I have penetrated this veil of sorrow, loss and grief, and now,
want to dig deeper. Where do I go? As I ponder this question
stories come to mind. The first one is about women...
“Then Herod, when he saw that he had been tricked by the
wise men, he became furious, and he sent and killed all the male
children in Bethlehem and in all the region who were two years
old or younger according to the time he had ascertained from
the wise men. Then was fulfilled what was spoken by the prophet
“A voice was heard in Rama,
weeping and loud lamentation.
Rachel weeping for her children;
she refused to be comforted, because
they are no more.” Matt 2:16-18
Violence, death, helplessness, mourning, loss, wailing. Why?
Because a baby was a threat to the reigning king. All the males
two and under in the whole region, are dead. The “prince of
peace” has arrived--and his birth has brought a sword.
I don’t know about you, dear reader, but the magnitude of pain
in that one verse, takes my breath away. Why? Why did God not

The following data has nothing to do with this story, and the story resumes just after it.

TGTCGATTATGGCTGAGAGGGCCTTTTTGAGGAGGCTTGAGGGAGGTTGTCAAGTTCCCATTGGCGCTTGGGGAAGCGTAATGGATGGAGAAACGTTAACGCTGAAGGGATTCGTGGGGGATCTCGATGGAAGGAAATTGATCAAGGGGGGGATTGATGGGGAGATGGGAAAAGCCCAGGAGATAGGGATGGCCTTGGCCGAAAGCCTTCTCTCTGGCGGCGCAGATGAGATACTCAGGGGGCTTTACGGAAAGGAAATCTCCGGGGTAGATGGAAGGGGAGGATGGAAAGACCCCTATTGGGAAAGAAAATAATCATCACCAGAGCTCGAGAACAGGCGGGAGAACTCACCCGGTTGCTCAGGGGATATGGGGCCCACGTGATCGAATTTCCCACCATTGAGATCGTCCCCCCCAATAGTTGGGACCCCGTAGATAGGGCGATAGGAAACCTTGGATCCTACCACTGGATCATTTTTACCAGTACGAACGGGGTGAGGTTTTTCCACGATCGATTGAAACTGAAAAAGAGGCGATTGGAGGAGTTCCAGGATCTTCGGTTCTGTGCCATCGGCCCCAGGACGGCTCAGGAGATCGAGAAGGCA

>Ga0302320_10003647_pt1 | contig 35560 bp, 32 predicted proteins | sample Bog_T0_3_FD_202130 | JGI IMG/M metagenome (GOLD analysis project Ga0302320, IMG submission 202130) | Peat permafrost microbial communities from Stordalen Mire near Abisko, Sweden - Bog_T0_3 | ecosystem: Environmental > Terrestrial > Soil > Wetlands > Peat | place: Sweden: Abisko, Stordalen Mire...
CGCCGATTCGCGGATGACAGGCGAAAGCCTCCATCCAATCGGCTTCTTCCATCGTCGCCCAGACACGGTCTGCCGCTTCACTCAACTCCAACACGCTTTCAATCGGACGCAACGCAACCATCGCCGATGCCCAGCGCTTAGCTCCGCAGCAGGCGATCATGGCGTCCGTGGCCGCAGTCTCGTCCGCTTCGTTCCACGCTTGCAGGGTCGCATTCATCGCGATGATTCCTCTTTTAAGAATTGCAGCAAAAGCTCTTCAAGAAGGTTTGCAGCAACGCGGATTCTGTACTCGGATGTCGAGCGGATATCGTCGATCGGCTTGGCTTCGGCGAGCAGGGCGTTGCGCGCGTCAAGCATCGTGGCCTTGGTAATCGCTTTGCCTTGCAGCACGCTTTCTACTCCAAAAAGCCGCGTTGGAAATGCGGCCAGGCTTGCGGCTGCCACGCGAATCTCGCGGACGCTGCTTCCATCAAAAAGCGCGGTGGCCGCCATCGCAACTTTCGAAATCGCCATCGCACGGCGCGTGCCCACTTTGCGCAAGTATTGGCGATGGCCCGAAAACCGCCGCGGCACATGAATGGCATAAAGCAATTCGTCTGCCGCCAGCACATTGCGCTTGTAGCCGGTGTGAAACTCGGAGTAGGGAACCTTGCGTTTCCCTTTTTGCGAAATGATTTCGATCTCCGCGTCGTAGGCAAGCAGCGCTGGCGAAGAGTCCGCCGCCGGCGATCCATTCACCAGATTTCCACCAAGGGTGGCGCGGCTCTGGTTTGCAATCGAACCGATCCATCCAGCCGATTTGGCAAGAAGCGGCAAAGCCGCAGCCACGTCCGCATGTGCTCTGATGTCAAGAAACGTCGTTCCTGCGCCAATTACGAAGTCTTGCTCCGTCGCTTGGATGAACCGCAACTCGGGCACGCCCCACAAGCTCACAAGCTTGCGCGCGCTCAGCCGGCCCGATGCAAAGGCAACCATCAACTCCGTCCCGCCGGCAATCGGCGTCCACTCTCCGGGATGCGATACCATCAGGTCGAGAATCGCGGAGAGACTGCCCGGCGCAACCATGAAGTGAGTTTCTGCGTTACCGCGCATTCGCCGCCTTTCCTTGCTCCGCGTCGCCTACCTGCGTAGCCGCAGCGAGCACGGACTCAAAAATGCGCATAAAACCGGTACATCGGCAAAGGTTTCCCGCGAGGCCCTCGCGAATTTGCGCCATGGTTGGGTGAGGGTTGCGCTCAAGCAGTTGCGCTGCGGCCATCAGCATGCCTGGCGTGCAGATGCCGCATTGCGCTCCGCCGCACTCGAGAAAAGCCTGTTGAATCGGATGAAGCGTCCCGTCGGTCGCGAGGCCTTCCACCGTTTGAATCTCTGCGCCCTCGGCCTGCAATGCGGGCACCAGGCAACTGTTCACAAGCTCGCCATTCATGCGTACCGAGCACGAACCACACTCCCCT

prevent it? Why was there an ancient prophecy? Why did God
allow it, for what purpose?
I think about the women. Mary leaves ahead of the slaughter sitting
on a donkey with her baby safely tucked into her arms, while Rachel
sits desolate, her arms empty. And where, pray tell, was God in all of this;
distant, uncaring, asleep?
NO! Papa God was weeping over each woman; He was weeping over the
dead babies, the little lambs who were now cuddled in His arms. What else
caused Him to weep? Papa God was looking 33 years ahead and saw
HIS only Son, His innocent Lamb, flesh torn, hanging on a Tree. God
spilling His blood to redeem evil man, even those who had killed the innocent
babes years before. Another woman is in the picture. Her name is Mary
and she sits weeping, stunned, helpless, full of sorrow.
Papa God, I so misunderstand life when I only look at the now. I have to
see things from your eternal perspective with Your purposes in mind. I
still do not understand why the babies were killed, but I do know you
cared and there was redemption.